Sacramento Kings

What's the best-case scenario for the Sacramento Kings' young core?

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John Wall and De'Aaron Fox (NBA Getty Images)

Things haven't exactly gone smoothly for the Sacramento Kings since they last qualified for the postseason. Over the past 12 seasons, the team has had nine different head coaches and hold a win percentage of .344.

The team's promising young core, however, has proven to be worth getting excited over.

With seven players selected in the first round of the NBA Draft since 2015, plus 2018 All-Rookie Second Team selection Bogdan Bogdanovic (drafted in 2014), there is no shortage of talent in Sacramento - so much that general manager Vlade Divac referred to the bunch as a young super team.

While Divac's claim might be a bit ambitious, the potential of Sacramento's young talent makes it an intriguing team that could very well become the next big thing that was (largely) built through the draft.

How good can they be? To get a better idea, let's explore the best-case scenario projections for their best young talents.

De'Aaron Fox

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Sure Not Now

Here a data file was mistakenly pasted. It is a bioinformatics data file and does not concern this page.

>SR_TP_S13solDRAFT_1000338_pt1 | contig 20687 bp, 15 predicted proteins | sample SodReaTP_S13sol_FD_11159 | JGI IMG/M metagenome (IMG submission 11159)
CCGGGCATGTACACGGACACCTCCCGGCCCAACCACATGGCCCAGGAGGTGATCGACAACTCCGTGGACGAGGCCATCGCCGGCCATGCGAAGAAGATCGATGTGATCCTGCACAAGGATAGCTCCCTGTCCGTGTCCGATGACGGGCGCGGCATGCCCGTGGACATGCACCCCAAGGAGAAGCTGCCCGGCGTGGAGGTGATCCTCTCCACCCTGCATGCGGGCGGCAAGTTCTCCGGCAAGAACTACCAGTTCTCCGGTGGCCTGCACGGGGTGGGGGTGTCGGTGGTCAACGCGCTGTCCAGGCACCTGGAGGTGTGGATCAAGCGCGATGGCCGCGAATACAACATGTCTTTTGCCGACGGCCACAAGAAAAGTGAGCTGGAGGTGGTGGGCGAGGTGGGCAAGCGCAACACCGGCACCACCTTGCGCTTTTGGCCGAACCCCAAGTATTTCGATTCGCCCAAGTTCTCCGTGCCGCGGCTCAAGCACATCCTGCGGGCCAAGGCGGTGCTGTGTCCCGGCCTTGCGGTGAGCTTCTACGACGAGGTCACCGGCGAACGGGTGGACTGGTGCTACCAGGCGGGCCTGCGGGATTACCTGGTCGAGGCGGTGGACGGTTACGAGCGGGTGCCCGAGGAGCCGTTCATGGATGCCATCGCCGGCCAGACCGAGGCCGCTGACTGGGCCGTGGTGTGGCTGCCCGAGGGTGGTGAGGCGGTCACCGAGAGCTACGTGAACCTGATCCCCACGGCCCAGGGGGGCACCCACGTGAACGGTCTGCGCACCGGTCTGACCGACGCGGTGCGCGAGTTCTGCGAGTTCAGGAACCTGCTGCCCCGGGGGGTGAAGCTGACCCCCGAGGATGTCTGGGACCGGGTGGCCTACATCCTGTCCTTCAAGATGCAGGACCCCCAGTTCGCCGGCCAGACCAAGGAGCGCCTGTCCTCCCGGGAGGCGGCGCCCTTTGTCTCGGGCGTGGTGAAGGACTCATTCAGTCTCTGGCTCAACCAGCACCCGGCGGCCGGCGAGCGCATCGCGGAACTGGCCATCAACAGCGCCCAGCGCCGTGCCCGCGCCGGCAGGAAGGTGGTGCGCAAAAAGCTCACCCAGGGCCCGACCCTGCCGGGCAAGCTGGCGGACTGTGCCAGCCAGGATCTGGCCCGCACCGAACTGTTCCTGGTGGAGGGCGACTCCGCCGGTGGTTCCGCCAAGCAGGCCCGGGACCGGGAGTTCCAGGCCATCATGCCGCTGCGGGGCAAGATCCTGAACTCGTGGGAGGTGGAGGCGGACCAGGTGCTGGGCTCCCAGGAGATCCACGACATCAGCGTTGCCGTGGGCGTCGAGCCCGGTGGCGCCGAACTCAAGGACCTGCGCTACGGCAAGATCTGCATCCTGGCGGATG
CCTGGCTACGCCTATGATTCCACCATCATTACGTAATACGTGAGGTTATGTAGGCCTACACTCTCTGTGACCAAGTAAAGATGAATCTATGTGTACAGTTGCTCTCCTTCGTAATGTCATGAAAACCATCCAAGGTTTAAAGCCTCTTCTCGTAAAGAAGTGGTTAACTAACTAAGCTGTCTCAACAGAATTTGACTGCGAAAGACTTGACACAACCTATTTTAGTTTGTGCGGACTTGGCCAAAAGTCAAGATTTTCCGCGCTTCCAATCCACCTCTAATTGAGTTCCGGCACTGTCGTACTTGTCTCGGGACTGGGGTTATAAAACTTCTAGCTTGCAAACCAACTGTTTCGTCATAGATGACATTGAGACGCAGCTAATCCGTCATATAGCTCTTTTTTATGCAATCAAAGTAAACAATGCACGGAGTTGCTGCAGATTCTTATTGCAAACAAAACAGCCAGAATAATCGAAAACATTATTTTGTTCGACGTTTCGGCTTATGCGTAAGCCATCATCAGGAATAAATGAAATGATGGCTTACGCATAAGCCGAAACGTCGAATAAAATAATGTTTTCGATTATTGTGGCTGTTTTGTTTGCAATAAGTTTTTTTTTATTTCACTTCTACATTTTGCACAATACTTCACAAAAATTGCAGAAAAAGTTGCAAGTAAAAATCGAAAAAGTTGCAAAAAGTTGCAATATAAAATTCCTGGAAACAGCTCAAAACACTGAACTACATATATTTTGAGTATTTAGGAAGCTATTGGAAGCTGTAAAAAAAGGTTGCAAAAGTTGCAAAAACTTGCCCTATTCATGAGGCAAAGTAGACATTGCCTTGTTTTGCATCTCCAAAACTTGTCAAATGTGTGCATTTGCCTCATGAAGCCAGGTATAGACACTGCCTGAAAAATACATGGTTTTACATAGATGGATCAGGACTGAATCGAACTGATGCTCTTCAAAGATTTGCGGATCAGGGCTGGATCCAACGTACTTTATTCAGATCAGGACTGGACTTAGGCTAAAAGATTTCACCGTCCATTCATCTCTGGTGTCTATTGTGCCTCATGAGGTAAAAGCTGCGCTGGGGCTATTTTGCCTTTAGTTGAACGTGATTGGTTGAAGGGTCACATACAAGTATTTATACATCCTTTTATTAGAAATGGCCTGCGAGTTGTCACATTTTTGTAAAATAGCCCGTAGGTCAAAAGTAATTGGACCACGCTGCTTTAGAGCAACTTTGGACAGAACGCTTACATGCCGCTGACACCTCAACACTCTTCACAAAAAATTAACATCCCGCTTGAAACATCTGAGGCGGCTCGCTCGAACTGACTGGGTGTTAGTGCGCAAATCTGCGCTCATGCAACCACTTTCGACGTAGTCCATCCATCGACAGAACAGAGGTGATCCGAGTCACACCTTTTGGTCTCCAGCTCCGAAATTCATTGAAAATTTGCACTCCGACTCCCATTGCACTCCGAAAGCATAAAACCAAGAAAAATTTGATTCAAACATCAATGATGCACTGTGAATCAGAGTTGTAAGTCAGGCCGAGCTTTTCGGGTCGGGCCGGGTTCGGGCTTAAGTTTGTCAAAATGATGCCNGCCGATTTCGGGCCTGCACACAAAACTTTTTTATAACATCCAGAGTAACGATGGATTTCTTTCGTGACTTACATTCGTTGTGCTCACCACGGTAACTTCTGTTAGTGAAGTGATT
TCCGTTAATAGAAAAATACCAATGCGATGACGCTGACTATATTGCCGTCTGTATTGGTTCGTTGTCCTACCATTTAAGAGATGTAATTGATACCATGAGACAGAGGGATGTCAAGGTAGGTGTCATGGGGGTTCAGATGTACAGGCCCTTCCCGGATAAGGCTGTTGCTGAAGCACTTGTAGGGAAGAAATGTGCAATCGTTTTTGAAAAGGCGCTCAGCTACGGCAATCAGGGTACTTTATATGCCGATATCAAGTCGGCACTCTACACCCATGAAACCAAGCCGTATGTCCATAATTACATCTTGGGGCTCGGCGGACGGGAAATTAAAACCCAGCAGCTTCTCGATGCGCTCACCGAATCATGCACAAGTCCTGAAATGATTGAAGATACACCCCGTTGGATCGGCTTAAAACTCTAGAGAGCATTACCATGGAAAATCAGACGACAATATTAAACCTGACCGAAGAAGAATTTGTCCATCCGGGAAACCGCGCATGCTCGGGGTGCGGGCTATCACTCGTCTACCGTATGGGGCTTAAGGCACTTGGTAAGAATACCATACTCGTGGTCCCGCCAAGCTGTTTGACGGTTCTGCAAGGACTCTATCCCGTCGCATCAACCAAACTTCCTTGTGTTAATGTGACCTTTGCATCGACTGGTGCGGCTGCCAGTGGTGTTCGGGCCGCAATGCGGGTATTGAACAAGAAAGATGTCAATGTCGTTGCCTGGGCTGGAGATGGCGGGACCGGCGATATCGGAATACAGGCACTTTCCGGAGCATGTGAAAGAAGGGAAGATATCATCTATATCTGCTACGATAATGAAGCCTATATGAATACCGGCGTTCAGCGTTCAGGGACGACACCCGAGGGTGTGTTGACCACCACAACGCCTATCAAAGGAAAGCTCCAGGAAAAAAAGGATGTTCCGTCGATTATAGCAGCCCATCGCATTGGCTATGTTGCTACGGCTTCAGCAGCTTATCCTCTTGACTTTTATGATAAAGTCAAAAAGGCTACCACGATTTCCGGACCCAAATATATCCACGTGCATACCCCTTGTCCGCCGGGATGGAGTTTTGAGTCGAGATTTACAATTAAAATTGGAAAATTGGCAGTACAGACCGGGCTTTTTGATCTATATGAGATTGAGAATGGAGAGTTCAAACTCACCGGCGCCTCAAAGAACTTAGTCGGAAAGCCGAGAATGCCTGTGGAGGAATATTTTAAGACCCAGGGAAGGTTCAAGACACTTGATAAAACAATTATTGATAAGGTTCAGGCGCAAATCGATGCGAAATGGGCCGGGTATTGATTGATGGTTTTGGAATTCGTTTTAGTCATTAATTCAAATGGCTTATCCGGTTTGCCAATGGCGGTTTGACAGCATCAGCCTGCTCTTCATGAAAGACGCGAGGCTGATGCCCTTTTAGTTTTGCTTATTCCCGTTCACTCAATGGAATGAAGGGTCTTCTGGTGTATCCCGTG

Fox is the Kings' franchise player, so the future is in great hands.

Standing at 6-foot-3 with a wiry frame similar to that of Dennis Schröder, Fox made his mark as a rookie averaging 11.6 points, 4.4 assists and 2.8 rebounds while starting 60 out of 73 games.

The 20-year-old is similar to another Kentucky product in five-time All-Star John Wall, as their speed allows them to thrive in transition and attack downhill. One of the fastest players in the league with the ball, Wall averaged 3.4 fast break points per game and 7.8 points in the paint last season. In his rookie campaign, Fox scored 2.2 points per game in transition and 5.4 points per game in the paint.

Another similarity Fox shares with Wall are his quick instincts and a defensive intensity that can allow him to become one of the premier two-way guards in the league. With a group of young athletes around him, Fox is the ideal point guard to allow the Kings to develop a signature style of playing at a high pace.

Marvin Bagley III

The Kings used the No. 2 overall pick in the 2018 draft to select the 19-year-old Bagley after he averaged 21.0 points and 11.1 rebounds in his lone season at Duke.

Bagley's unique skill set is hard to classify, but as a 6-foot-11 lefty with an intangible feel for things on offence, it's impossible not to see some parallels with Chris Bosh. If Bagley is malleable enough to develop some of the defensive instincts Bosh became known for, he becomes the perfect frontcourt piece of the future.